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Converts sing praises of CUs on IMSNMoney.comI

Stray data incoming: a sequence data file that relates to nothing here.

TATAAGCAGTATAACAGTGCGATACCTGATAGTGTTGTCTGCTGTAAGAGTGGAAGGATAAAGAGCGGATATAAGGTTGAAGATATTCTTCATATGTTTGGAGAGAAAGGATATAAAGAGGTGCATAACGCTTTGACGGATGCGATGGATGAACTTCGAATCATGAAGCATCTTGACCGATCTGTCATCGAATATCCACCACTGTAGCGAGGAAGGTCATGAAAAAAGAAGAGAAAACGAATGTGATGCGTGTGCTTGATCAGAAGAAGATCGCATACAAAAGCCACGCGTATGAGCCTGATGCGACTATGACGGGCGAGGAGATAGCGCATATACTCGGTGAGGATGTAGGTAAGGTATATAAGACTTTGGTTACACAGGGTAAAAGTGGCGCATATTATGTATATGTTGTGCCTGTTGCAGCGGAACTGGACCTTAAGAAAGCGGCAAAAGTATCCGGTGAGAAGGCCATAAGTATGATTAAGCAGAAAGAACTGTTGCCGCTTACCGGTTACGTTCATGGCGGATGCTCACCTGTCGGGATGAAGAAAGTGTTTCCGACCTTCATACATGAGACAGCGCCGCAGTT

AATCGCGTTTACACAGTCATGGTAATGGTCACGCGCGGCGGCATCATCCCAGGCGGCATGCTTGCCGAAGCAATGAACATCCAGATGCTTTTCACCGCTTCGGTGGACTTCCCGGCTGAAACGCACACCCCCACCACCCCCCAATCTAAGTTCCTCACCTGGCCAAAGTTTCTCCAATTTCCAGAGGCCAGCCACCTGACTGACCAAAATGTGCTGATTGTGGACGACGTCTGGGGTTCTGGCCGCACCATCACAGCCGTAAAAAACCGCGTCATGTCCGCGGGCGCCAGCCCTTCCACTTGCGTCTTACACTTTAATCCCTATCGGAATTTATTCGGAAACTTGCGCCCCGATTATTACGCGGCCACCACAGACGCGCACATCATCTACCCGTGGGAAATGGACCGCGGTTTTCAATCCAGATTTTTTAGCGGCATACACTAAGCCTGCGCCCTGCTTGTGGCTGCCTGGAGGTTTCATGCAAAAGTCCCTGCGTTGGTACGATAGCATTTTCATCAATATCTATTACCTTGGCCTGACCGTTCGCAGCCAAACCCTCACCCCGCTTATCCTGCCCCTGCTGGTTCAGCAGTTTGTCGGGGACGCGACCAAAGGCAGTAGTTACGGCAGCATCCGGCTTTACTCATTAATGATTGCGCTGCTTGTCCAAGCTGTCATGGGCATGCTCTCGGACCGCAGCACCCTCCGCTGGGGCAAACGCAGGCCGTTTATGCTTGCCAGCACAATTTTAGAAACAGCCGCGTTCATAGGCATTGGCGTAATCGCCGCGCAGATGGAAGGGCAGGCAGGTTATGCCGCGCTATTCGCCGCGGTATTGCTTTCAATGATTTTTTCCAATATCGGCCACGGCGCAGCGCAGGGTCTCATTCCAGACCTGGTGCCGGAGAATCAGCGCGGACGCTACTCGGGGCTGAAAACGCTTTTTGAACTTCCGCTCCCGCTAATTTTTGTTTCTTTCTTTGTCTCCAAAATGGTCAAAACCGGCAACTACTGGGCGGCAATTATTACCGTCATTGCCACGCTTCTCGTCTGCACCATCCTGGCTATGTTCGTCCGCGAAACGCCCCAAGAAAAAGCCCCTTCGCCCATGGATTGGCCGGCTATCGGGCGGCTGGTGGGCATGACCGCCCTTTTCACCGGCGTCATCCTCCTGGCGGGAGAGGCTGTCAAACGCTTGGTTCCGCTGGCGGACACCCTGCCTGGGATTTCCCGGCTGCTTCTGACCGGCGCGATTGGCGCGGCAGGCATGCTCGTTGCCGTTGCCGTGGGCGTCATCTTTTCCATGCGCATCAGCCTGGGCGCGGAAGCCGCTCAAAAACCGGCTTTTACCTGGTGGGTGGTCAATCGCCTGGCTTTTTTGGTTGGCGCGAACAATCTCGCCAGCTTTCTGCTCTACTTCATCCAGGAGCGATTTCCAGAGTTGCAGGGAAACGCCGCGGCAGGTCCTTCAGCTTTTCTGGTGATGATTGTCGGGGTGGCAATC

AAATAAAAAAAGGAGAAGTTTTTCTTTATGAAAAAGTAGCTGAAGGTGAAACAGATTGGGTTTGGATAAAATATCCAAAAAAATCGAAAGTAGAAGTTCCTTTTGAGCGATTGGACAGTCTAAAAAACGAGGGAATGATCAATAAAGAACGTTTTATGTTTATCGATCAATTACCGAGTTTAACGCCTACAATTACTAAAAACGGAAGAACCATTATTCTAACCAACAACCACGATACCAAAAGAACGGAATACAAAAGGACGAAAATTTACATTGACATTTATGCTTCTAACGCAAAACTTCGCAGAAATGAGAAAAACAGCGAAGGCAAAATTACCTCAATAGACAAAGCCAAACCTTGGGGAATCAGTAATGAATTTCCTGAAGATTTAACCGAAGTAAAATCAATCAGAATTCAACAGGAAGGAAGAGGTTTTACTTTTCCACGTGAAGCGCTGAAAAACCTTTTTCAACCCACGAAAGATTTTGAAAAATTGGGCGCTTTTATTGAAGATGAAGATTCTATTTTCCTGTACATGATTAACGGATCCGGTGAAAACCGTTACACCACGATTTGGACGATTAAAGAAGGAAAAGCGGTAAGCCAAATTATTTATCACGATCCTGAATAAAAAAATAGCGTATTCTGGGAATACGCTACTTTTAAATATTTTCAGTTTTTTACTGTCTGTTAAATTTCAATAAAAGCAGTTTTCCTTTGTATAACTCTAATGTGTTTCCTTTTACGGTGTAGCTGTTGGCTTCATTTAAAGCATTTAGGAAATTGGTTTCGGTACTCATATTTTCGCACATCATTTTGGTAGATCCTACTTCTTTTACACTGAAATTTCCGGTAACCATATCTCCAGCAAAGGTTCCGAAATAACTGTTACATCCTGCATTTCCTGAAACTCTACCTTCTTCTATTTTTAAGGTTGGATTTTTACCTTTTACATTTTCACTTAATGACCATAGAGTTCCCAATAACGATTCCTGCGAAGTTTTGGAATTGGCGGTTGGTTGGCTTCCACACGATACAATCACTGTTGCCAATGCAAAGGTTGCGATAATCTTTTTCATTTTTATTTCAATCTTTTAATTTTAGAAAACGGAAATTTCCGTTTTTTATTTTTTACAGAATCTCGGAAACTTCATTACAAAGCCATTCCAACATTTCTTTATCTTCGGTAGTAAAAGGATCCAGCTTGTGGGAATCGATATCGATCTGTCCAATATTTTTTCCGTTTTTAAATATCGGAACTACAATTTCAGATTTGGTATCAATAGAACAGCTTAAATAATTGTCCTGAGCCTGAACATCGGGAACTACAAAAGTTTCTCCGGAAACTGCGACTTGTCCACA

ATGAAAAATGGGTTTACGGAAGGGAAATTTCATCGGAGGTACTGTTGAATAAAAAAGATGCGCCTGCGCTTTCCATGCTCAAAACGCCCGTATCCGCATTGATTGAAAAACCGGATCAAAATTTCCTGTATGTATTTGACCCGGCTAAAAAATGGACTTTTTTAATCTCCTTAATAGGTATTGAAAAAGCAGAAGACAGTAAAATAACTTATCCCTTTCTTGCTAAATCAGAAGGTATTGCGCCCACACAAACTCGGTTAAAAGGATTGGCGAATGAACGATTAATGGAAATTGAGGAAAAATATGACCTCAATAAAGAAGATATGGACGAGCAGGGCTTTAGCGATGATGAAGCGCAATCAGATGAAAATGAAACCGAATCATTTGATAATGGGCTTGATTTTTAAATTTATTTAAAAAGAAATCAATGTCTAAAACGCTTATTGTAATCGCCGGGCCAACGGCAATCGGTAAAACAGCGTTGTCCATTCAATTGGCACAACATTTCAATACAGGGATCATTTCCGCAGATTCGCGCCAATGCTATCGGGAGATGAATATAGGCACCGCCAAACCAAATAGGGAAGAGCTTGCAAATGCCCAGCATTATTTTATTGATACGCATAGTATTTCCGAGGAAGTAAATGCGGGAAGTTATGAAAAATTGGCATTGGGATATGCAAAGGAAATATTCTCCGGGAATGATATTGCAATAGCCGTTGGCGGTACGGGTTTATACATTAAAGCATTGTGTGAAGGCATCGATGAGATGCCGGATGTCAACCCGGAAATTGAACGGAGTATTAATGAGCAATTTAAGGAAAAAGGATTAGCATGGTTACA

NEW YORK (3/5/10)--When MSN columnist Diane Mapes switched her credit card account to a credit union after a bank hiked her credit card interest rate, she began collecting "stories of people who've suffered the last straws and switched" to credit unions. Mapes reported that when she went to the credit union, she got a 6.99% interest rate card and was told there was no balance transfer fee. "That's all it took for me to switch," she wrote ( March 4). There are other reasons to switch. She noted others pointed to "better customer service, higher interest rates on checking or savings accounts or the 'unfair or deceptive' practices used by 100% of bank credit cards" as "reasons they've kicked big banks to the curb." The article includes stories from consumers across the nation singing the praises of credit unions. Mike Phinney of Baltimore switched after his bank changed ownership and his banking contract, and depleted his two accounts by charging penalties for inactive accounts. Liz Washer of Amherst, Mass., said she had been with the same bank for eight years when a mistake resulted in an overdrawn account and penalty fees. A year later it happened again, and the bank' s strident, smug reaction prompted her to move to a credit union. The credit union's policies are more accommodating, and she isn't charged a fee every time she uses an ATM. Heather Murphy of Chandler, Ariz., moved to a credit union after her bank raised its interest rate for cards to 23% when she made one late payment on an account she normally paid off in full each month. The bank told her she wasn't the kind of customer it wanted; it made money by charging fees for customers who were late paying their bills. Michael Hanley, an accountant with small business clients, said credit unions offered his clients better loan rates and business practices. The story mentioned only two drawbacks to credit unions: technology--some credit unions' online banking systems don't interface with QuickBooks--and fewer branches. Mapes' conclusion: the pluses of credit unions outweigh the minuses for many. For the full story, use the resource link.
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